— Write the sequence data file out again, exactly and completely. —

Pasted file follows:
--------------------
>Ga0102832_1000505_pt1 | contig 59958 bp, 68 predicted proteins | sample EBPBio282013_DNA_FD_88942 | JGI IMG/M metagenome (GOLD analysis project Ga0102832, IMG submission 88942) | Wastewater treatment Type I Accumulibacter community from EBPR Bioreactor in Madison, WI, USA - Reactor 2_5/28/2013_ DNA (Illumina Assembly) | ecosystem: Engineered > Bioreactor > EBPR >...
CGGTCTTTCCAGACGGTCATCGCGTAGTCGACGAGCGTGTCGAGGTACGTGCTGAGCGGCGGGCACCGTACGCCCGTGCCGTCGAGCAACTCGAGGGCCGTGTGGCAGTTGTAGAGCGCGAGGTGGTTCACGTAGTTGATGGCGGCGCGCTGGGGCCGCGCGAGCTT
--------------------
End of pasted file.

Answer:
>Ga0102832_1000505_pt1 | contig 59958 bp, 68 predicted proteins | sample EBPBio282013_DNA_FD_88942 | JGI IMG/M metagenome (GOLD analysis project Ga0102832, IMG submission 88942) | Wastewater treatment Type I Accumulibacter community from EBPR Bioreactor in Madison, WI, USA - Reactor 2_5/28/2013_ DNA (Illumina Assembly) | ecosystem: Engineered > Bioreactor > EBPR >...
CGGTCTTTCCAGACGGTCATCGCGTAGTCGACGAGCGTGTCGAGGTACGTGCTGAGCGGCGGGCACCGTACGCCCGTGCCGTCGAGCAACTCGAGGGCCGTGTGGCAGTTGTAGAGCGCGAGGTGGTTCACGTAGTTGATGGCGGCGCGCTGGGGCCGCGCGAGCTT